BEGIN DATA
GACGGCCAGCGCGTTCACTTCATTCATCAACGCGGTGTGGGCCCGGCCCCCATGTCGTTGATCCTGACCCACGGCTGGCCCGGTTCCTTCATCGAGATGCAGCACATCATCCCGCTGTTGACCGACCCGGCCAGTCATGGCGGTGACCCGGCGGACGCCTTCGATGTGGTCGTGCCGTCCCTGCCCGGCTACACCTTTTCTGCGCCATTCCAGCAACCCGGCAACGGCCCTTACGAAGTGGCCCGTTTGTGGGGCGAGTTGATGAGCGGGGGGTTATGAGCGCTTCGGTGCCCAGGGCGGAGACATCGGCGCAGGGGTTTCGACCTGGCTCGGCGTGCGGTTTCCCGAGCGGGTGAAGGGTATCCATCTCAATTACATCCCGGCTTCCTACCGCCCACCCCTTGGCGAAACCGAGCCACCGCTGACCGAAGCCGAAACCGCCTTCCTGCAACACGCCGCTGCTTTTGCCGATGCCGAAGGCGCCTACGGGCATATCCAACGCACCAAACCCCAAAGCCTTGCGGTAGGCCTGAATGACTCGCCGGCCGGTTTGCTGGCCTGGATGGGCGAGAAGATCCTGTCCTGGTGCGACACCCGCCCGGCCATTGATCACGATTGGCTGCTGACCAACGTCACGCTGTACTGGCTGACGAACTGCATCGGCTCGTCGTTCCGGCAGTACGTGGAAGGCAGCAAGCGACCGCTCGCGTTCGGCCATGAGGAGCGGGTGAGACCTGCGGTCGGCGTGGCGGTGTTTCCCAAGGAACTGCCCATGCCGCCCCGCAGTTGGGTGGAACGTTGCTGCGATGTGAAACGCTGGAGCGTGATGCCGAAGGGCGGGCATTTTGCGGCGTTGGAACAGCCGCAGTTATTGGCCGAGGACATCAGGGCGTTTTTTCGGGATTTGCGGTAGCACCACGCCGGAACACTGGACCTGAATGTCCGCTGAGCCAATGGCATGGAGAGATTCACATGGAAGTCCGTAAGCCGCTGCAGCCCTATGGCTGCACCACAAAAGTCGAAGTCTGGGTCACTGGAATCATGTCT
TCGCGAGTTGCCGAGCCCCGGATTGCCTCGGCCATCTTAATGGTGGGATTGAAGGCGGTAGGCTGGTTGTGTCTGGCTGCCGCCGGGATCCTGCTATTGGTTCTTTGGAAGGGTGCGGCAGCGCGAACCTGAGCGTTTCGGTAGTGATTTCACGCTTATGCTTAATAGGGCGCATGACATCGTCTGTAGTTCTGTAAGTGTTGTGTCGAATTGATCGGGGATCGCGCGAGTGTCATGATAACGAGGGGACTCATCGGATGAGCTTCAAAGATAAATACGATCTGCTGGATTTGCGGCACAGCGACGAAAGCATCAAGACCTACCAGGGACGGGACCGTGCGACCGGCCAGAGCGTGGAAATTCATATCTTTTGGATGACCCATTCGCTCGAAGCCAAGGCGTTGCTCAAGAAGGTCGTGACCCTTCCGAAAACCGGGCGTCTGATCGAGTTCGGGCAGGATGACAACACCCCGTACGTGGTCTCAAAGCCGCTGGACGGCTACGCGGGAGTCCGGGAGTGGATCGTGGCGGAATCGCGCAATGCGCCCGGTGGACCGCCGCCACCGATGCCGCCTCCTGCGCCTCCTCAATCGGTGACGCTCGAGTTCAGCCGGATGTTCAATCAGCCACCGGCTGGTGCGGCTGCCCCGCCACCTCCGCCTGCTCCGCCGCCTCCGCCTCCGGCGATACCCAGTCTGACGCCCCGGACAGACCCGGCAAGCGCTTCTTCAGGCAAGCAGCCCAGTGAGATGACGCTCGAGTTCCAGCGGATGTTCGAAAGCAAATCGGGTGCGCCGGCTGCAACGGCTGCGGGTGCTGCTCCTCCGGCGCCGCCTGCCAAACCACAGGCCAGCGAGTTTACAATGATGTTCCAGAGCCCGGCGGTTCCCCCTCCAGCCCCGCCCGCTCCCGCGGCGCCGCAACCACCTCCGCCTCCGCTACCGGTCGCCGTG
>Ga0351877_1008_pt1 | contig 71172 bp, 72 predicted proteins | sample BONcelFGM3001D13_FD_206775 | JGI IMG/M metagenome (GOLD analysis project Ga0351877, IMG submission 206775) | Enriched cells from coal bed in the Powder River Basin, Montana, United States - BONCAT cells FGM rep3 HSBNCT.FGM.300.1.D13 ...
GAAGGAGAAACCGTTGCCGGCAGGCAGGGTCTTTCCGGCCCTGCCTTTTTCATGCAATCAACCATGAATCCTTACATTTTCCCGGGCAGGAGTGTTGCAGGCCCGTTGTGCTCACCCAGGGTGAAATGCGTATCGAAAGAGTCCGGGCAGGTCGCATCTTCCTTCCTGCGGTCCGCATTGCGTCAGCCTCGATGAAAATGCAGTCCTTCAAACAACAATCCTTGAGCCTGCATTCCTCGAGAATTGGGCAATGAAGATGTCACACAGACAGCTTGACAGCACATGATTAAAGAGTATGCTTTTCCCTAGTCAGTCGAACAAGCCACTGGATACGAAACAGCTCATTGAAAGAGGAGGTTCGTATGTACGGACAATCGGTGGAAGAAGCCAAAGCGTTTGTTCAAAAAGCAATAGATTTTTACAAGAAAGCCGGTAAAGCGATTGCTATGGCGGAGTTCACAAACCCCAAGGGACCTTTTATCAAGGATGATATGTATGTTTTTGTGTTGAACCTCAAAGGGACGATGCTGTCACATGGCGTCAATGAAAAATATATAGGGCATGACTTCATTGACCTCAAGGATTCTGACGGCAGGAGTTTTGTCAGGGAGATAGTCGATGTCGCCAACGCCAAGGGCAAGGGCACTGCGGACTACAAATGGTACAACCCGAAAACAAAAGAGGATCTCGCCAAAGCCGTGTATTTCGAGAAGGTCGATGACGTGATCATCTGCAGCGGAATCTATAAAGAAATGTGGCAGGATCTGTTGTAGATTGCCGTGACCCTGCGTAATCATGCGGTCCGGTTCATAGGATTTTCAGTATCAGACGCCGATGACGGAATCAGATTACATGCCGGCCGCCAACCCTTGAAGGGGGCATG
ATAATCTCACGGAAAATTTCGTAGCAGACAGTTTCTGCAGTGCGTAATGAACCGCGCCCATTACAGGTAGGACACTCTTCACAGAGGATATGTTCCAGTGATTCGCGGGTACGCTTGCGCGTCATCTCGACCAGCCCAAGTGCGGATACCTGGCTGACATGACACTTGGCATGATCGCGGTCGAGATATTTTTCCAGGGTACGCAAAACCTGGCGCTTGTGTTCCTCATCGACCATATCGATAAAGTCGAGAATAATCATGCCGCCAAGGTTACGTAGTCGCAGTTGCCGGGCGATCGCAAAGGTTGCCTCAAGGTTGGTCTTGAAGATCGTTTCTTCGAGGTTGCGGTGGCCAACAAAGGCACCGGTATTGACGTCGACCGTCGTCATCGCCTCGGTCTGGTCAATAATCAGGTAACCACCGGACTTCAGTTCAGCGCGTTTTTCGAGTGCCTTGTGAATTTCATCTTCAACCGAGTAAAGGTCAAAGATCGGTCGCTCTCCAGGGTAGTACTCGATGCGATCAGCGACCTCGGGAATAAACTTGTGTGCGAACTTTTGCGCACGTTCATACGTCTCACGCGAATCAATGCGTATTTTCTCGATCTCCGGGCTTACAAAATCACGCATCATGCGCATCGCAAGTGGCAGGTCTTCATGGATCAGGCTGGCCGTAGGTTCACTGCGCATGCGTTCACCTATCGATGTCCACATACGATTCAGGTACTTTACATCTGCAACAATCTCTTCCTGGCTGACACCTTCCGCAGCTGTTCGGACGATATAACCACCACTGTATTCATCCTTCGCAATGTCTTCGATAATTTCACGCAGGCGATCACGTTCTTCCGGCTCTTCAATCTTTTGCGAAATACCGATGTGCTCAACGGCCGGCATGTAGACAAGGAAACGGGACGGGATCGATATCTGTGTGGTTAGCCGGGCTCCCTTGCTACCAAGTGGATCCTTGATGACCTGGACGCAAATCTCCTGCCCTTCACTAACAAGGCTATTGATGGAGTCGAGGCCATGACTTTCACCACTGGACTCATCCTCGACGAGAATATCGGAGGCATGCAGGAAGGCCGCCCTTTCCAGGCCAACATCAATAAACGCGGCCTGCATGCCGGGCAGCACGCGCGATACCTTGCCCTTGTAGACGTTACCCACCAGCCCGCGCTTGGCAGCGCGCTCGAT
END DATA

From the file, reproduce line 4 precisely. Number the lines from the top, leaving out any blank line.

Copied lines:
GAAGGAGAAACCGTTGCCGGCAGGCAGGGTCTTTCCGGCCCTGCCTTTTTCATGCAATCAACCATGAATCCTTACATTTTCCCGGGCAGGAGTGTTGCAGGCCCGTTGTGCTCACCCAGGGTGAAATGCGTATCGAAAGAGTCCGGGCAGGTCGCATCTTCCTTCCTGCGGTCCGCATTGCGTCAGCCTCGATGAAAATGCAGTCCTTCAAACAACAATCCTTGAGCCTGCATTCCTCGAGAATTGGGCAATGAAGATGTCACACAGACAGCTTGACAGCACATGATTAAAGAGTATGCTTTTCCCTAGTCAGTCGAACAAGCCACTGGATACGAAACAGCTCATTGAAAGAGGAGGTTCGTATGTACGGACAATCGGTGGAAGAAGCCAAAGCGTTTGTTCAAAAAGCAATAGATTTTTACAAGAAAGCCGGTAAAGCGATTGCTATGGCGGAGTTCACAAACCCCAAGGGACCTTTTATCAAGGATGATATGTATGTTTTTGTGTTGAACCTCAAAGGGACGATGCTGTCACATGGCGTCAATGAAAAATATATAGGGCATGACTTCATTGACCTCAAGGATTCTGACGGCAGGAGTTTTGTCAGGGAGATAGTCGATGTCGCCAACGCCAAGGGCAAGGGCACTGCGGACTACAAATGGTACAACCCGAAAACAAAAGAGGATCTCGCCAAAGCCGTGTATTTCGAGAAGGTCGATGACGTGATCATCTGCAGCGGAATCTATAAAGAAATGTGGCAGGATCTGTTGTAGATTGCCGTGACCCTGCGTAATCATGCGGTCCGGTTCATAGGATTTTCAGTATCAGACGCCGATGACGGAATCAGATTACATGCCGGCCGCCAACCCTTGAAGGGGGCATG